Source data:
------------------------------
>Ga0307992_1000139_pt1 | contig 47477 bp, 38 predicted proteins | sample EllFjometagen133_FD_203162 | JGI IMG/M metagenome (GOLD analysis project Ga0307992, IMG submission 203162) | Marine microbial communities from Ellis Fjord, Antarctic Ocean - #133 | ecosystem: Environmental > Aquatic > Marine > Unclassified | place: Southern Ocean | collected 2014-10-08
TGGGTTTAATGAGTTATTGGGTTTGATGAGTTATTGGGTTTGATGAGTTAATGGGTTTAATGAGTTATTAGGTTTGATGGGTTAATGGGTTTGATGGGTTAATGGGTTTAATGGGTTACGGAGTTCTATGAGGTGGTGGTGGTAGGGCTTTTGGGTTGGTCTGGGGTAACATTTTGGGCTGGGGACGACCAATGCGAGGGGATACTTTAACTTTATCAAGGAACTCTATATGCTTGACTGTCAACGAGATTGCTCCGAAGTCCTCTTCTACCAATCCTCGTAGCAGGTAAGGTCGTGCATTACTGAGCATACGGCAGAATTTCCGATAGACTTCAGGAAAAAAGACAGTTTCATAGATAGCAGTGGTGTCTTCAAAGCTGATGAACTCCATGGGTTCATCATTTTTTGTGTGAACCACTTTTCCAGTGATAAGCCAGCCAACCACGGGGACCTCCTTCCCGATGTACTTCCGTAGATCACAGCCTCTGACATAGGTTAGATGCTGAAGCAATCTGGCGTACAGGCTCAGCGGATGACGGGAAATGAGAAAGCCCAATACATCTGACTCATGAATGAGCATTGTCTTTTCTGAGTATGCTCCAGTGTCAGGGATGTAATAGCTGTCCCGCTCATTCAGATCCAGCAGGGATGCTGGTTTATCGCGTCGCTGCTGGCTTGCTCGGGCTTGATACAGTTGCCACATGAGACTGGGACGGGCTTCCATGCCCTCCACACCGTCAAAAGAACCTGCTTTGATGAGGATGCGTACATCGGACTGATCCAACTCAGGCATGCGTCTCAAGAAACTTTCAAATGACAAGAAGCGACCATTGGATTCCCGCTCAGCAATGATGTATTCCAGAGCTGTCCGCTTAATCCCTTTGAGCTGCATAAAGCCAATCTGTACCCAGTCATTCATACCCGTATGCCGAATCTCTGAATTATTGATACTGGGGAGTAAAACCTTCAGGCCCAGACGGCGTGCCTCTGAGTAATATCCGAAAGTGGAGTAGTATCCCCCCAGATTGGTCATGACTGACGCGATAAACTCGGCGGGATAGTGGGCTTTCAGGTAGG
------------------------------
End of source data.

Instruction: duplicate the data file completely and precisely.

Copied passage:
>Ga0307992_1000139_pt1 | contig 47477 bp, 38 predicted proteins | sample EllFjometagen133_FD_203162 | JGI IMG/M metagenome (GOLD analysis project Ga0307992, IMG submission 203162) | Marine microbial communities from Ellis Fjord, Antarctic Ocean - #133 | ecosystem: Environmental > Aquatic > Marine > Unclassified | place: Southern Ocean | collected 2014-10-08
TGGGTTTAATGAGTTATTGGGTTTGATGAGTTATTGGGTTTGATGAGTTAATGGGTTTAATGAGTTATTAGGTTTGATGGGTTAATGGGTTTGATGGGTTAATGGGTTTAATGGGTTACGGAGTTCTATGAGGTGGTGGTGGTAGGGCTTTTGGGTTGGTCTGGGGTAACATTTTGGGCTGGGGACGACCAATGCGAGGGGATACTTTAACTTTATCAAGGAACTCTATATGCTTGACTGTCAACGAGATTGCTCCGAAGTCCTCTTCTACCAATCCTCGTAGCAGGTAAGGTCGTGCATTACTGAGCATACGGCAGAATTTCCGATAGACTTCAGGAAAAAAGACAGTTTCATAGATAGCAGTGGTGTCTTCAAAGCTGATGAACTCCATGGGTTCATCATTTTTTGTGTGAACCACTTTTCCAGTGATAAGCCAGCCAACCACGGGGACCTCCTTCCCGATGTACTTCCGTAGATCACAGCCTCTGACATAGGTTAGATGCTGAAGCAATCTGGCGTACAGGCTCAGCGGATGACGGGAAATGAGAAAGCCCAATACATCTGACTCATGAATGAGCATTGTCTTTTCTGAGTATGCTCCAGTGTCAGGGATGTAATAGCTGTCCCGCTCATTCAGATCCAGCAGGGATGCTGGTTTATCGCGTCGCTGCTGGCTTGCTCGGGCTTGATACAGTTGCCACATGAGACTGGGACGGGCTTCCATGCCCTCCACACCGTCAAAAGAACCTGCTTTGATGAGGATGCGTACATCGGACTGATCCAACTCAGGCATGCGTCTCAAGAAACTTTCAAATGACAAGAAGCGACCATTGGATTCCCGCTCAGCAATGATGTATTCCAGAGCTGTCCGCTTAATCCCTTTGAGCTGCATAAAGCCAATCTGTACCCAGTCATTCATACCCGTATGCCGAATCTCTGAATTATTGATACTGGGGAGTAAAACCTTCAGGCCCAGACGGCGTGCCTCTGAGTAATATCCGAAAGTGGAGTAGTATCCCCCCAGATTGGTCATGACTGACGCGATAAACTCGGCGGGATAGTGGGCTTTCAGGTAGG